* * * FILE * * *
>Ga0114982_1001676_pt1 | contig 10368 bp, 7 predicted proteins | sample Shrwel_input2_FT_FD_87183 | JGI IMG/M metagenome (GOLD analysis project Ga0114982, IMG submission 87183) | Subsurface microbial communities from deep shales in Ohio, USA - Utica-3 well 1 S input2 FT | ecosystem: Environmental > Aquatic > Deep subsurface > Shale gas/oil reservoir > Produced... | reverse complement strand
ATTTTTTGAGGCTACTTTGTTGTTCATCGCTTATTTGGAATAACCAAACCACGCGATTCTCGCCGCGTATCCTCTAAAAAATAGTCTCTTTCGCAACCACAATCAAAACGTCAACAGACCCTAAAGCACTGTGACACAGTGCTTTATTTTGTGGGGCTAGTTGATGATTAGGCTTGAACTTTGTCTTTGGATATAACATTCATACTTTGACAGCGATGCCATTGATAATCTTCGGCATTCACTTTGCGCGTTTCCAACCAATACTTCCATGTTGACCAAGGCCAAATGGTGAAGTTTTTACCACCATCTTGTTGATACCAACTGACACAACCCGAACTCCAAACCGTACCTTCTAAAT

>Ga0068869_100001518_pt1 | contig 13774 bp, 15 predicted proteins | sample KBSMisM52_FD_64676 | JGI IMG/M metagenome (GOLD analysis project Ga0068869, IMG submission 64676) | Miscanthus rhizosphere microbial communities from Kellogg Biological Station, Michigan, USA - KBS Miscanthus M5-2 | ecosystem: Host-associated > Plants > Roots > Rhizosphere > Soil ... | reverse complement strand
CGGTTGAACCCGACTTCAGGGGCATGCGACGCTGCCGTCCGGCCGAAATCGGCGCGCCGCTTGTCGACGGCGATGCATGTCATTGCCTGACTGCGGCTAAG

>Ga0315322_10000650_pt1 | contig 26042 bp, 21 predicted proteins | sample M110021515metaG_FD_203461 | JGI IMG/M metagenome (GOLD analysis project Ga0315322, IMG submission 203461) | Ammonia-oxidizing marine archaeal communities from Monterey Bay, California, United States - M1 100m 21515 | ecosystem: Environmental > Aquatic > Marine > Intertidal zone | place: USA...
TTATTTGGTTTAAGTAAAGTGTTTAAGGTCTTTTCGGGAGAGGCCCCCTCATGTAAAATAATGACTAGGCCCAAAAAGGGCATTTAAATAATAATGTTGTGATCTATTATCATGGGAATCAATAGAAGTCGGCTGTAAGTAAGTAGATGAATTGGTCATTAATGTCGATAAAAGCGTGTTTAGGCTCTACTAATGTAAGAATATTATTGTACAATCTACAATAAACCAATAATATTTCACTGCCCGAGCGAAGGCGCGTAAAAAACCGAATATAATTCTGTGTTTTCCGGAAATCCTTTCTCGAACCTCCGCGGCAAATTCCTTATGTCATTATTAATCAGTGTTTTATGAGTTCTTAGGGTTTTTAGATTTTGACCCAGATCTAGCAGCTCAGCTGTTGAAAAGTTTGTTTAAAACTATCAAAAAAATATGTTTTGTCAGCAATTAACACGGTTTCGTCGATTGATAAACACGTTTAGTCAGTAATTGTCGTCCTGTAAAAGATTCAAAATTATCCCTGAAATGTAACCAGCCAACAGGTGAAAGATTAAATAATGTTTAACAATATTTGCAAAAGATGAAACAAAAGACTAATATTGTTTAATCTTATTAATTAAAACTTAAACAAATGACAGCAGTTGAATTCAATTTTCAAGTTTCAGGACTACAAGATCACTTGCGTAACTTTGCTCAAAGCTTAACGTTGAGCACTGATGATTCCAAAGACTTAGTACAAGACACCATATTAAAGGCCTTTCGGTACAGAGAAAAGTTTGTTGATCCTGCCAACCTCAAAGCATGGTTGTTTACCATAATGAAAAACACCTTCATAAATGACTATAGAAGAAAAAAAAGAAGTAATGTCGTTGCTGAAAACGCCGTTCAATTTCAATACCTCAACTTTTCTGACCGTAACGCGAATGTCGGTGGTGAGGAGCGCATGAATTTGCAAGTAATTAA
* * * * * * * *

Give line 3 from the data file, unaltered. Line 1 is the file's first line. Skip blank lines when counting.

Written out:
>Ga0068869_100001518_pt1 | contig 13774 bp, 15 predicted proteins | sample KBSMisM52_FD_64676 | JGI IMG/M metagenome (GOLD analysis project Ga0068869, IMG submission 64676) | Miscanthus rhizosphere microbial communities from Kellogg Biological Station, Michigan, USA - KBS Miscanthus M5-2 | ecosystem: Host-associated > Plants > Roots > Rhizosphere > Soil ... | reverse complement strand